Genuine concern is often being expressed on the low levels of learner attainments in schools and the absence of Indian higher education institutions in global rankings. Informed discourses on education often revolve around the inadequacy of infrastructure support and teaching staff across the spectrum, right from schools to universities and even IITs and IIMs. It is the unconcern for quality that leads to the closure of government schools in several states, and also that of private institutions offering technical and management education. State governments close down their schools, as there are no takers due to loss of credibility and a public perception of irregularity, unconcern and lethargy in their functioning. During the last two decades, parents from very low-income groups, too, try their best to put their wards in a new category of private schools that charge fees that could be extracted from the clientele around. One could find such schools in rural areas, and also in clusters housing say, migrant workers in urban areas. Expectedly, quality remains a casualty. The phenomenon of parental disillusionment with government schools offers a very relevant area of research to educationists and social scientists. Private institutions offering engineering and management degrees and diplomas charge very high fees, but fail qualitatively. Consequently, the products fail to find a place in the job market. While India needs to enhance its participation in higher education, institutions are closing shops in hundreds. Given the situation, one can safely assume the presence of systemic concern and inadequacy of professional readiness to understand and appreciate the import of a decline in the quality of education during a much-hyped ‘golden period of demographic dividend’! The intention here is not to belittle the achievements in expansion of education that have resulted in over 95 per cent enrolments in schools and literacy rates galloping to over 70 per cent. This becomes more laudable when one recalls that after Independence, the population of India has risen from 330 million to around 1280 million. A huge expansion in any sector invariably leads to dilution of quality and that has to be attended to on a priority basis.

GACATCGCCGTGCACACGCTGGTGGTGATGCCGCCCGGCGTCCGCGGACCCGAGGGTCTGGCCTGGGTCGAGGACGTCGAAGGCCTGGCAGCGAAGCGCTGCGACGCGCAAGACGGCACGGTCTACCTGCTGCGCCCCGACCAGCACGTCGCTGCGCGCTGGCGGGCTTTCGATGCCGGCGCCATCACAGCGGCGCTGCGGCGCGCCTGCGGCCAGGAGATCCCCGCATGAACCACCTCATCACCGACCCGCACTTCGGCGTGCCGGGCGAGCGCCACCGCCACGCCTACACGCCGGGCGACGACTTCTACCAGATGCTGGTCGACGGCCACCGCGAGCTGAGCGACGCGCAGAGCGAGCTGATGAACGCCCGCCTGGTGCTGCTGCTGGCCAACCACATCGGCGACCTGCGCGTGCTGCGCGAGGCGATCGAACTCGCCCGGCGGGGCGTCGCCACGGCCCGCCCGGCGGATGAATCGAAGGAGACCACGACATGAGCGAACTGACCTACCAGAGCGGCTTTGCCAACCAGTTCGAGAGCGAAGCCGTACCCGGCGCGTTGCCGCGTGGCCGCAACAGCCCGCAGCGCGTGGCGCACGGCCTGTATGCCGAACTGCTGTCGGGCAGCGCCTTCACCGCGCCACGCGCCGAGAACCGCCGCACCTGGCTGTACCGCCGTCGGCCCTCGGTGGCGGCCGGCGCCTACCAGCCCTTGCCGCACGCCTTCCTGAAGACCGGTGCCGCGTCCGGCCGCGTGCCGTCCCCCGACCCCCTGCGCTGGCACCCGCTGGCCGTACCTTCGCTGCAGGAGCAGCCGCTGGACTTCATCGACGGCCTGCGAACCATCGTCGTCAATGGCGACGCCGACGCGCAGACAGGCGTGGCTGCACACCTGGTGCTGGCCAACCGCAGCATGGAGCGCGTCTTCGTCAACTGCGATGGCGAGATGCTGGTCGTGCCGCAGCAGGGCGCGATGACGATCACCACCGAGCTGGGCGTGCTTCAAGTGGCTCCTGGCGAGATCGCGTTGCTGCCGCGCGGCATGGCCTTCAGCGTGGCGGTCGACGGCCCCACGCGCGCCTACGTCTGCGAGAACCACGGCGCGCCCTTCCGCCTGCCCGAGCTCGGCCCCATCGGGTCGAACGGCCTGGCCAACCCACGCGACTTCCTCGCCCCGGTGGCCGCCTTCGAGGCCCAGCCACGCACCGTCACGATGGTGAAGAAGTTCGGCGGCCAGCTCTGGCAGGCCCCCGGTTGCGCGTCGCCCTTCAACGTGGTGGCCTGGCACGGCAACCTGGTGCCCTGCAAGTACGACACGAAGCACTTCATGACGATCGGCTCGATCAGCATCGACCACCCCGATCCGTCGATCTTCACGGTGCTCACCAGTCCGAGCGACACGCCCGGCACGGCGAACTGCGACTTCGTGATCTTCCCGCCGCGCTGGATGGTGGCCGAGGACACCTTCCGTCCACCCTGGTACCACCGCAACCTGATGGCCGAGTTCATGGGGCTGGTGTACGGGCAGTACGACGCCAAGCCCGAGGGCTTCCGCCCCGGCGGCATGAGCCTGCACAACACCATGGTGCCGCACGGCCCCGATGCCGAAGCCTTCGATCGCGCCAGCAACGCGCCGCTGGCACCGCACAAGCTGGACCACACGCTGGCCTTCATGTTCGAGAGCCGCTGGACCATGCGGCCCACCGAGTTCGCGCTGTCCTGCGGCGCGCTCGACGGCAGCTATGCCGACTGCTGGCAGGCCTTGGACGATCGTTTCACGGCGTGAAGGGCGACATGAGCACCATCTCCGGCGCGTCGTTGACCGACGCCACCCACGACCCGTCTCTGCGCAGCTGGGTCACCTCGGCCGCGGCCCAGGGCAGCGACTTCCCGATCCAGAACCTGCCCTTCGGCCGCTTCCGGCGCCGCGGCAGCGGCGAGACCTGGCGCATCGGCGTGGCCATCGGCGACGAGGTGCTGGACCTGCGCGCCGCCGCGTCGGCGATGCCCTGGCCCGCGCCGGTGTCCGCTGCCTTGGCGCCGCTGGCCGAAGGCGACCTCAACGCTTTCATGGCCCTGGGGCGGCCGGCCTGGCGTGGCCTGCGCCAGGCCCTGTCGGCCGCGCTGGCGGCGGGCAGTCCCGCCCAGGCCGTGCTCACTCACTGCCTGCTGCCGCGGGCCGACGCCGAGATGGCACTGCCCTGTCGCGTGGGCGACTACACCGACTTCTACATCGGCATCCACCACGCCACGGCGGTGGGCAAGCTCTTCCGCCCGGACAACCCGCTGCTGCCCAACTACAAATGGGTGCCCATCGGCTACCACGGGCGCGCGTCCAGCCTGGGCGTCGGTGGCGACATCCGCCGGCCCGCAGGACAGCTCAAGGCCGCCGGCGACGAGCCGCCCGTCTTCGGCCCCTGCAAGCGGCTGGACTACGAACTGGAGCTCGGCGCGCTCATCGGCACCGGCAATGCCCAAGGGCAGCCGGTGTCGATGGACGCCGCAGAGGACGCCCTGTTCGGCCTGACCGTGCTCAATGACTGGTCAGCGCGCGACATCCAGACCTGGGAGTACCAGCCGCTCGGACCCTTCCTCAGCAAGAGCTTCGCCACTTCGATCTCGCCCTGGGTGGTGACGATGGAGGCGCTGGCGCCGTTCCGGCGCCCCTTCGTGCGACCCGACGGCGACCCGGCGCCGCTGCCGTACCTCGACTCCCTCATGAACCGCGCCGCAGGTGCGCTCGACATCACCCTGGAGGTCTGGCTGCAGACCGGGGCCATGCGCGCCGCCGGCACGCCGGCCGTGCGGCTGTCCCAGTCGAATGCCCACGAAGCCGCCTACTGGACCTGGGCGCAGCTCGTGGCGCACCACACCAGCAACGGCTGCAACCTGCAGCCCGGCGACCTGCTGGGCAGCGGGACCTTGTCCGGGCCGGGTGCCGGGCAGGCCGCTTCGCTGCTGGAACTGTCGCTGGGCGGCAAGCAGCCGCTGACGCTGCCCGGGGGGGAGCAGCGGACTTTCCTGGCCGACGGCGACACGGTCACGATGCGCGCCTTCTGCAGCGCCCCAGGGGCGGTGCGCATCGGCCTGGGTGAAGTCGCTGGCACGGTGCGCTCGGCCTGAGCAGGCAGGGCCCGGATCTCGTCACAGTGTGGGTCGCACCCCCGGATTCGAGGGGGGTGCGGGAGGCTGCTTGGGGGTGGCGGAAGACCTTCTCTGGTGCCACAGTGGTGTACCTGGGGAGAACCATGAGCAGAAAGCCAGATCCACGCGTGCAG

Several factors could be delineated as contributors to restore institutional effectiveness. Traditionally, even deficient schools and other institutions have exhibited comprehensive learning effectiveness if they had the right leadership. Those who were in government schools during 1940-60 would still recall their headmasters and the laudable levels of their commitment. The same would apply to the Vice Chancellors of the level and likes of Dr Radhakrishnan, Ramaswami Mudaliar, Ashutosh Mukherjee, Pundit Ganganath Jha and Amarnath Jha. Today, thousands of schools have no regular headmaster; scores of universities may not have regular Vice Chancellors for years. Even major national intuitions remain headless for long durations. A policy makes provisions and lays down sufficient emphasis, but it is the commitment at the level of implementation that makes or mars it. In the early ’90s, Operation Blackboard was launched and around 1.30 lakh single-teacher primary schools were supported through Central government assistance to appoint a second teacher. States were requested to appoint at least one woman teacher in every school, and designate one of the two as headmaster. Over the past 25 years, this seemingly small recommendation—to ensure dignity and requisite social recognition—could’ve made a big difference, if implemented sincerely. One must search for ‘rays of hope’, like the impact of increased availability of separate toilets for boys and girls under the Swachh Bharat Abhiyan leading to a hike in school attendance by 11 per cent. It is a big achievement, as around one-fourth of the girls drop out once they reach puberty. Everyone knew it, but no one cared to find a solution. One leadership initiative could make a big dent in one year. It gives sufficient grounds to envision that leadership in institutions, too, can overcome impediments and significantly enhance quality in learner attainments. firstname.lastname@example.org
Rajput is a former director of the NCERT